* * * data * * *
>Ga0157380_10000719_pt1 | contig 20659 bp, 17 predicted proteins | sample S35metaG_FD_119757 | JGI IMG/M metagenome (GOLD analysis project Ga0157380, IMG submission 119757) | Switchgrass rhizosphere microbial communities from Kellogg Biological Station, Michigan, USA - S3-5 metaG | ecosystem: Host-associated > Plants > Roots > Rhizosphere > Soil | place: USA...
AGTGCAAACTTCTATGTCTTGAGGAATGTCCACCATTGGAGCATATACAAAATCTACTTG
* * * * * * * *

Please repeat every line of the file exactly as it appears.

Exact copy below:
>Ga0157380_10000719_pt1 | contig 20659 bp, 17 predicted proteins | sample S35metaG_FD_119757 | JGI IMG/M metagenome (GOLD analysis project Ga0157380, IMG submission 119757) | Switchgrass rhizosphere microbial communities from Kellogg Biological Station, Michigan, USA - S3-5 metaG | ecosystem: Host-associated > Plants > Roots > Rhizosphere > Soil | place: USA...
AGTGCAAACTTCTATGTCTTGAGGAATGTCCACCATTGGAGCATATACAAAATCTACTTG